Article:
Renata Adler’s Speedboat: a '70s cult classic reissued.

Read This '70s Cult Classic and Remember When We Loved Stylish, Damaged Women

Read This '70s Cult Classic and Remember When We Loved Stylish, Damaged Women

A column about life, culture, and politics.
March 13 2013 7:30 AM

Speedboat Mania

Renata Adler’s '70s cult classic brings us the stylish, damaged woman.

Speedboat, by Renata Adler.

I was glad to see that Renata Adler’s cult classic Speedboat was being reissued in April, if only to have an excuse to read it again. (People who love Speedboat tend to read it many times. David Shields, in his new memoir, claims to have read it two dozen times, a level of Speedboat mania I admit I cannot rise to.) Speedboat belongs to a genre of '70s women’s fiction, in which a damaged, smart woman floats passively yet stylishly through the world, a genre which includes books like Elizabeth Hardwick’s Sleepless Nights, and Joan Didion’s Play It as It Lays. In all of these Smart Woman Adrift novels, there is a radical fragmentedness, a supremely controlled tone, a shrewd and jaded observation of small things, a comic or wry apprehension of life’s absurdities, and pretty yet melancholy vignettes of the state of being lost. They center around an intelligent but emotionally fragile or keenly sensitive woman without a man, or moving from man to man, a woman, in short, without a stable or conventional family situation, in a state of heightened, nervous awareness.

Katie Roiphe Katie Roiphe

Katie Roiphe, professor at NYU’s Arthur L. Carter Journalism Institute, is the author of Uncommon Arrangements: Seven Marriages and In Praise of Messy Lives.

It will be interesting to see how Speedboat, which is so much a product of its time, does now. We have our own beloved nervous breakdown books, of course, but they tend to be straightforward commercial memoirs like Cheryl Strayed’s Wild or Elizabeth Gilbert’s Eat, Pray, Love. They are less experimental, more narrowly autobiographical, and are less interested in reflecting on the culture at large.

Smart Woman Adrift fiction conveys very vividly a preoccupation of the era—the exhaustion of trying to make sense of things that don’t make sense. They are often channeling a cultural jitteriness or doom or disintegration, a specific 1970s sensation that things were falling apart. Unlike today’s memoirs, Smart Woman Adrift fiction takes a challenging or critical or hostile attitude toward story, in the conventional sense, as opposed to anecdote, which they raise to an almost impossibly high art. Adler writes, “When the nanny drowned in the swimming pool, the parents reacted sensibly. They had not been there for the event.” In each novel, the woman is lost, but the exact journey, the why or how, is less interesting to her than the pure sensual apprehension of lostness, than the witty, precise travelogue, the dwelling on it.


These novels are in love with aphorism (Typical is a line from Sleepless Nights: “when you travel your first discovery is that you do not exist.”). Elizabeth Hardwick detected in Speedboat “A precocious alertness to incongruity: this one would have to say is the odd, dominating trait of the character of the narrator.” And indeed one of the prevailing fascinations of Speedboat, and indeed the genre, is incongruity, the juxtaposition of surprising things.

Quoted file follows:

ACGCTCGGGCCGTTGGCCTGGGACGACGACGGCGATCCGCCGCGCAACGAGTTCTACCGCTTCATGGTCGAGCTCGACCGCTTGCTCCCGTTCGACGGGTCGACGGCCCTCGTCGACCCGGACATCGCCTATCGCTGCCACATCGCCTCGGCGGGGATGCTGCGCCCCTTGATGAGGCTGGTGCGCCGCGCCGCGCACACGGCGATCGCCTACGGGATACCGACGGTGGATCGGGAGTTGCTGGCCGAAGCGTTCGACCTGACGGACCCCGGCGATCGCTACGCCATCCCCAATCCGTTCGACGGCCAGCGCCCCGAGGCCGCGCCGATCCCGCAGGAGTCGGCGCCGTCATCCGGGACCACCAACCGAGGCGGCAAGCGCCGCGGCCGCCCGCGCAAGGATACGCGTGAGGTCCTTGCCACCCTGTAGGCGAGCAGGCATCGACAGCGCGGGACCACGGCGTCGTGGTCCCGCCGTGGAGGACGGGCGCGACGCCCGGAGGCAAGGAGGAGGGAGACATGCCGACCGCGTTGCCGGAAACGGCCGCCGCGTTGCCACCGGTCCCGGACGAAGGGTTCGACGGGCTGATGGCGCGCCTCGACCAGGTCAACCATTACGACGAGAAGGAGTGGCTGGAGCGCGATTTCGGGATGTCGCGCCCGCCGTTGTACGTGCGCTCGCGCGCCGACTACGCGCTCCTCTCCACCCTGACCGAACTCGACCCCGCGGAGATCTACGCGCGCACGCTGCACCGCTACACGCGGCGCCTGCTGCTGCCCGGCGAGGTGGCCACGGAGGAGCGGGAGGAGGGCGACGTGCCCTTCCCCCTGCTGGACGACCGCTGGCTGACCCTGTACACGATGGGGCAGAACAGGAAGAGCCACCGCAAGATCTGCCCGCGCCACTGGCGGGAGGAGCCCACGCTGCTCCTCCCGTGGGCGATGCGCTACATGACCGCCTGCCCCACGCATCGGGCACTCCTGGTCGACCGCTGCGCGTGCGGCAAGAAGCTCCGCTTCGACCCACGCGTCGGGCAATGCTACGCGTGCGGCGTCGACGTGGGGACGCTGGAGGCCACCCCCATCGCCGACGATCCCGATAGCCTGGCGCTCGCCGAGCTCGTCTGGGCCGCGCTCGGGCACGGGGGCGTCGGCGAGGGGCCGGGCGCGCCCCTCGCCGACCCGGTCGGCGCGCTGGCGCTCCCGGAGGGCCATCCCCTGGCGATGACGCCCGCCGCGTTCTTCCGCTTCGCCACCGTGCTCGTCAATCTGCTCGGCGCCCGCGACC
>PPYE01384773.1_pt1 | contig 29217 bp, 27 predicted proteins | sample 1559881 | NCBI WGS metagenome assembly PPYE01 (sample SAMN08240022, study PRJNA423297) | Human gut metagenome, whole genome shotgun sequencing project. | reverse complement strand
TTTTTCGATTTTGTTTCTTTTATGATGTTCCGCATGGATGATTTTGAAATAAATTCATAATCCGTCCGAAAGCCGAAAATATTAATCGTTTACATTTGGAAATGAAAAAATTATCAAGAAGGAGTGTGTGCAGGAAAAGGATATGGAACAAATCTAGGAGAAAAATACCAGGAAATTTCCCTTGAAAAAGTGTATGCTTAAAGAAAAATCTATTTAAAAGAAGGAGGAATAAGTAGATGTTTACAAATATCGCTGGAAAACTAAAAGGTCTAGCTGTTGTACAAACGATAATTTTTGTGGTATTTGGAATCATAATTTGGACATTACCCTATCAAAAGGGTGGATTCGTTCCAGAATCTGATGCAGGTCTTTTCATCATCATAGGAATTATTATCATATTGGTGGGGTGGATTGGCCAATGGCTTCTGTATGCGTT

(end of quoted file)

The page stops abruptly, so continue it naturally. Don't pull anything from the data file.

Take the following passage about writing speeches for a politician: “I have now written ‘fairly and expeditiously’ and ‘thoroughly and fairly’ and ‘judiciously and seriously’ and ‘care and thoroughness and honor,’ and so on, so many times that it may have affected my mind. I eat breakfast fairly and expeditiously. Jim cuts his own hair thoroughly and fairly. It rains judiciously and seriously, with care, and honor and dignity, in full awareness of the public trust. Our politician, anyway, is a good and careful man—who sounds always a little pained, as though someone were standing on his foot.”

When Speedboat came out in 1976 to a great deal of critical excitement, Anatole Broyard wrote a cranky but compelling dissent: “The book struck me as little more than a series of witty jottings, a collection of small contemporary, curiosities … As far as I can see there is no progression, no gathering coherence, in these snippets.”

But of course the writing through disjunction, with isolated scenes strung together through a high strung, intelligent, anxious feminine sensibility, was not about coherence. The sense of drift is crucial; the novelists are writing or almost painting through mood. Story is suspect, interpretations unsubtle, and experience or messiness transcendent. The energy lies in the sheer, bold, highly controlled performance of personality.

Broyard’s rather clever refutation of Adler, and arguably Smart Woman Adrift fiction in general, is as follows: “Speedboat makes me wonder about irony. I have always regarded irony as the supreme condiment, the gourmet’s delight, of literature. But when a book is all irony it tends to cancel itself out, just as you cannot eat a dinner that is all condiments.”